Sidmouth is mere metres away from disaster, says clifftop resident

PUBLISHED: 07:00 06 April 2018 | UPDATED: 10:22 06 April 2018

River Sid cliff fall at the Ham.
Picture: Simon Horn

River Sid cliff fall at the Ham. Picture: Simon Horn

Archant

Sidmouth is mere metres away from disaster if its coastline continues to crumble, a cliff-top resident and campaigner has warned.

Shed for sale on top of Sidmouth cliffs. Ref shs 14 18TI 0920. Picture: Terry IfeShed for sale on top of Sidmouth cliffs. Ref shs 14 18TI 0920. Picture: Terry Ife

A spate of landslides have seen fears voiced that the town could end up ‘under water’ and left with a ‘£72million’ clean-up bill.

Hundreds of tonnes of dirt and soil have plummeted onto East Beach and into the River Sid in four separate cliffs falls which took place in just a few days.

The first, last Tuesday, March 27, has attracted attention from onlookers after it left a shed teetering on the edge of the cliffs.

The second landslide happened some time over Easter weekend, while the third and fourth happened on Tuesday this week – one at 1pm and the other around 5pm, according to witnesses.

One of the latest cliff falls.One of the latest cliff falls.

Resident Paul Griew, of the Cliff Road Action Group, said: “If Pennington Point goes another four or five metres, the River Sid will become the sea.

“If we then have a high tide and a south-easterly gale, water will rush over the river wall and flood across the Ham - and Sidmouth will be under water.

“It is estimated that such a flood will cause £72million of damage to people’s homes and businesses which won’t be able to run.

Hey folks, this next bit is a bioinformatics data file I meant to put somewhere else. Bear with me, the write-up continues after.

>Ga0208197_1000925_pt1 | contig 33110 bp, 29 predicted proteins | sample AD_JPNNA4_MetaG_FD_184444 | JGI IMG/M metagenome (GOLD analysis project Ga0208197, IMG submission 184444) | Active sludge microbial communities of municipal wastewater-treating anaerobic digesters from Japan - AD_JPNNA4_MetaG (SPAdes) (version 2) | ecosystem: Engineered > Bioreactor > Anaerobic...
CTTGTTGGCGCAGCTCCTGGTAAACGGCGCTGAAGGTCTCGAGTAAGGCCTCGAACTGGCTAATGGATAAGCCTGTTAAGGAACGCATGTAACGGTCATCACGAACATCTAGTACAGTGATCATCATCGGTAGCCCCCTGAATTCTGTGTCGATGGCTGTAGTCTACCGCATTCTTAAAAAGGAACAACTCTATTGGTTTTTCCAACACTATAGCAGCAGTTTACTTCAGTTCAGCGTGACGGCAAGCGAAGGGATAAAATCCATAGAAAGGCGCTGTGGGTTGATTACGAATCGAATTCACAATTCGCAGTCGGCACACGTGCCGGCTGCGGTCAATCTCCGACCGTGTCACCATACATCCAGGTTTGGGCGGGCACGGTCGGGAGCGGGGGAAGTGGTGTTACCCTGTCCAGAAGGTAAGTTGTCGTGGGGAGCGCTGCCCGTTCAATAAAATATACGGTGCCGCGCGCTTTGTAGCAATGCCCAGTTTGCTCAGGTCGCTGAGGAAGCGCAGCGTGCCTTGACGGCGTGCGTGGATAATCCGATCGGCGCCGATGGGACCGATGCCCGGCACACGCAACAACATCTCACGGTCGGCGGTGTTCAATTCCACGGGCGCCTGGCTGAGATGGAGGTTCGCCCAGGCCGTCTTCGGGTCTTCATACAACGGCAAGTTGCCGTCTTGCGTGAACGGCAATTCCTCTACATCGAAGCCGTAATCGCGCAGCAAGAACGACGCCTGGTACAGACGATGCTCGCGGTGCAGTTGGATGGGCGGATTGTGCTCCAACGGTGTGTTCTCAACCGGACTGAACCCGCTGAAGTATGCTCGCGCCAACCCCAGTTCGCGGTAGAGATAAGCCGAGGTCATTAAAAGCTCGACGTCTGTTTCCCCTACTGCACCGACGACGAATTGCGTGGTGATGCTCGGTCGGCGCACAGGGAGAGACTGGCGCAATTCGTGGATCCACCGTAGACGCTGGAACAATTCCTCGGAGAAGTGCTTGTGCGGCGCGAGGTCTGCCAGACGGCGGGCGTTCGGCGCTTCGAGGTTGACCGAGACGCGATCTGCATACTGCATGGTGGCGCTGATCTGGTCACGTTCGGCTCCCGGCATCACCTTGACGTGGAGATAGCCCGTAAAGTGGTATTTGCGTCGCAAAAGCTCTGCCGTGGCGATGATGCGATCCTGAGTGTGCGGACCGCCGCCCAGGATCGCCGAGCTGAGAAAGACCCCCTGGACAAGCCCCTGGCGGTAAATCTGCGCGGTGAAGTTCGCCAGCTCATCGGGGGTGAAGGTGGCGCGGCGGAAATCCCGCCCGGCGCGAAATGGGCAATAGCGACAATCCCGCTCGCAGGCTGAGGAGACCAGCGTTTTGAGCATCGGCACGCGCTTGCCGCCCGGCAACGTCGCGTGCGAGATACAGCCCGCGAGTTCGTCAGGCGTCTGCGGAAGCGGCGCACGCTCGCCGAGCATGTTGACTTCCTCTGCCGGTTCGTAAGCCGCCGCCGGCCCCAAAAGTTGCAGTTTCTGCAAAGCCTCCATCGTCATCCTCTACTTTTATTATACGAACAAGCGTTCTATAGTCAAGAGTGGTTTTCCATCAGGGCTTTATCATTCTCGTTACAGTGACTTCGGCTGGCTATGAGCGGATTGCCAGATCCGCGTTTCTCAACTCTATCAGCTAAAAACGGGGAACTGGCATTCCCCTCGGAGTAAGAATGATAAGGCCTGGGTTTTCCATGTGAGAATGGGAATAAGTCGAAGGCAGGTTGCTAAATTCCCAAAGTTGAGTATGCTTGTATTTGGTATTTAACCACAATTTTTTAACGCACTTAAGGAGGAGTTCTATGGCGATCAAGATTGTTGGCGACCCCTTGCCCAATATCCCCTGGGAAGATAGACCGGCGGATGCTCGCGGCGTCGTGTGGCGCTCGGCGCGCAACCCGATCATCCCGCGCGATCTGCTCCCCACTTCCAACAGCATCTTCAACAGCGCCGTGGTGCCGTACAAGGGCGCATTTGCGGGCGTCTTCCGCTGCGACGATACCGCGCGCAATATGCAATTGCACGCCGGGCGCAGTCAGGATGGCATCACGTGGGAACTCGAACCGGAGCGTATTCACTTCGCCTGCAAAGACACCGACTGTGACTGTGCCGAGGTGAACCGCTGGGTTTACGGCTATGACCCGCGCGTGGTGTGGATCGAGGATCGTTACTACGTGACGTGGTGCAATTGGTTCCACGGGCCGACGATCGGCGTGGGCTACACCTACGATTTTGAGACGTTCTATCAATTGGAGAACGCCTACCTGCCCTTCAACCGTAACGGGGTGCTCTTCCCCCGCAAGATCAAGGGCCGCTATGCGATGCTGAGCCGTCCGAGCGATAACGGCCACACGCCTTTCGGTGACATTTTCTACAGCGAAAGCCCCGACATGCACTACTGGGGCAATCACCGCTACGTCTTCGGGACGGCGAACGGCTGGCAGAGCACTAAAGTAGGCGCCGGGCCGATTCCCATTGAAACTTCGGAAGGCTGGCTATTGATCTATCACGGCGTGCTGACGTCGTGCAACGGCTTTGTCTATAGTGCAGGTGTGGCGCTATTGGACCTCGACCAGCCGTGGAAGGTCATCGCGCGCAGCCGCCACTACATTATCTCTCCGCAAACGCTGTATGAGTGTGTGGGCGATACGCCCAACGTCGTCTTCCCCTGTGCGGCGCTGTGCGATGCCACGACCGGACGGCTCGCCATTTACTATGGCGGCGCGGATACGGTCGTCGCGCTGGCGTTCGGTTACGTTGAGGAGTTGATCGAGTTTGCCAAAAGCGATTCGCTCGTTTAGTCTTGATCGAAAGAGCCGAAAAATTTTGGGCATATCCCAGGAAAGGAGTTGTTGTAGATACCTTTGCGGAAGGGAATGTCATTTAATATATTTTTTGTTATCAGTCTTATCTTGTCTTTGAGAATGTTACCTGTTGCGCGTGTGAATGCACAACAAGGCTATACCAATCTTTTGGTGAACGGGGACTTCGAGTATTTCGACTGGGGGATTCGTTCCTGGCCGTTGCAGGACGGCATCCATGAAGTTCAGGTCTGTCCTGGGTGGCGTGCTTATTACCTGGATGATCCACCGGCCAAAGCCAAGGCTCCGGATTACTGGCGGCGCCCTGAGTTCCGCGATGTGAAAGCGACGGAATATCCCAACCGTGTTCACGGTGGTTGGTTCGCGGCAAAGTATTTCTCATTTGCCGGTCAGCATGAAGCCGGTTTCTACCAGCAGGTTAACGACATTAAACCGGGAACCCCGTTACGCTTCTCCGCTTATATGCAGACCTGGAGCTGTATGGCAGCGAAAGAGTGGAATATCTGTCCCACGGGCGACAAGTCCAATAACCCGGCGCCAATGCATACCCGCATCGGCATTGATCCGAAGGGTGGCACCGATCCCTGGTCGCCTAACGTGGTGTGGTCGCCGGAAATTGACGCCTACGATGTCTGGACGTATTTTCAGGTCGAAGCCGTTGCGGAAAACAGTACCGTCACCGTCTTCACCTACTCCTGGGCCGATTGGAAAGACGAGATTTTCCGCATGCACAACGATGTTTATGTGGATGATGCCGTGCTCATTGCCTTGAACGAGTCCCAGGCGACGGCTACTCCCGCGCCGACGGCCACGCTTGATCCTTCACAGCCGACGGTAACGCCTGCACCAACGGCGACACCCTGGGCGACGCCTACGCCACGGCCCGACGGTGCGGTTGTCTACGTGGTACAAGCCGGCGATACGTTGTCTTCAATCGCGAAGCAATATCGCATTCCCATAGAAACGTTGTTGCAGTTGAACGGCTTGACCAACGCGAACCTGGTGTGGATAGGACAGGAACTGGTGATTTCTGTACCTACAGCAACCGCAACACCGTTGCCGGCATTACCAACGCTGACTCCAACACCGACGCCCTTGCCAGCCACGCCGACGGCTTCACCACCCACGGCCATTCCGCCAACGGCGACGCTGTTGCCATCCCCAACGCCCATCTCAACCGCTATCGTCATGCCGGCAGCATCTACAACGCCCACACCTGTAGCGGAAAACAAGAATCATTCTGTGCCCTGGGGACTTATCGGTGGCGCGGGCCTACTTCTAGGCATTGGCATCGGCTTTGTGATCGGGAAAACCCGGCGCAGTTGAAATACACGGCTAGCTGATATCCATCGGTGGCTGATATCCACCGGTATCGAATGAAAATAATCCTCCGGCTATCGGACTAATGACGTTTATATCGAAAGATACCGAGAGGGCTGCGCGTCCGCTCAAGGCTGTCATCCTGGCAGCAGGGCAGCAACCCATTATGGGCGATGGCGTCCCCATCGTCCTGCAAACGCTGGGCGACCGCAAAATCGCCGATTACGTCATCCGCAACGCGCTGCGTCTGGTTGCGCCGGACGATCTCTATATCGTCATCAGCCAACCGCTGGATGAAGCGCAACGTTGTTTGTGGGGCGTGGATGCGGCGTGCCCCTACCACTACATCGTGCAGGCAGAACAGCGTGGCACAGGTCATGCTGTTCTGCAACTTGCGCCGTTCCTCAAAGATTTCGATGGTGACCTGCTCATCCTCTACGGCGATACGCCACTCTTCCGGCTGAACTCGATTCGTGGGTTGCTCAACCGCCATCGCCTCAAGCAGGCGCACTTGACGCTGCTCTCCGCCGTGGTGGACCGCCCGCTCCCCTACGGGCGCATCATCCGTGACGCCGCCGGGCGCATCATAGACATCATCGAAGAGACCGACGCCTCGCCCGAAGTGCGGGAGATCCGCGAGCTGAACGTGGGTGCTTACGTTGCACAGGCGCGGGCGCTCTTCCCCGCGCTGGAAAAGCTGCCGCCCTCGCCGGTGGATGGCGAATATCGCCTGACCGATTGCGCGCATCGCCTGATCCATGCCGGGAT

“Something needs to be done or Sidmouth is going to be flooded.”

Cliff fall at Sidmouth East Beach on Tuesday, April 3. Picture: Anne BishopCliff fall at Sidmouth East Beach on Tuesday, April 3. Picture: Anne Bishop

The Herald previously reported Mr Griew’s concerns in February last year after his £4,000 summer house, along with six metres of his garden, were lost in a cliff fall.

At the time, the Cliff Road resident estimated the rate of erosion as being a metre a year for the past decade. He said, if it continued, he could lose his house in 30 years’ time.

East Devon District Council is leading a project to create and fund a scheme to protect the seafront.

A spokeswoman for the authority said: “The council is currently progressing the outline business case for a Sidmouth and East Beach management scheme, which is primarily to reduce the risk of flooding to the town by reducing the rate of erosion to the cliffs to the east and maintaining a good standard of protection from the sea along Sidmouth seafront.

“You can see the progress being made at our public exhibition on Thursday, April 19, from 1pm to 7pm at Kennaway House, where you can also meet our consultants.”

MORE: See a video of recent cliff falls

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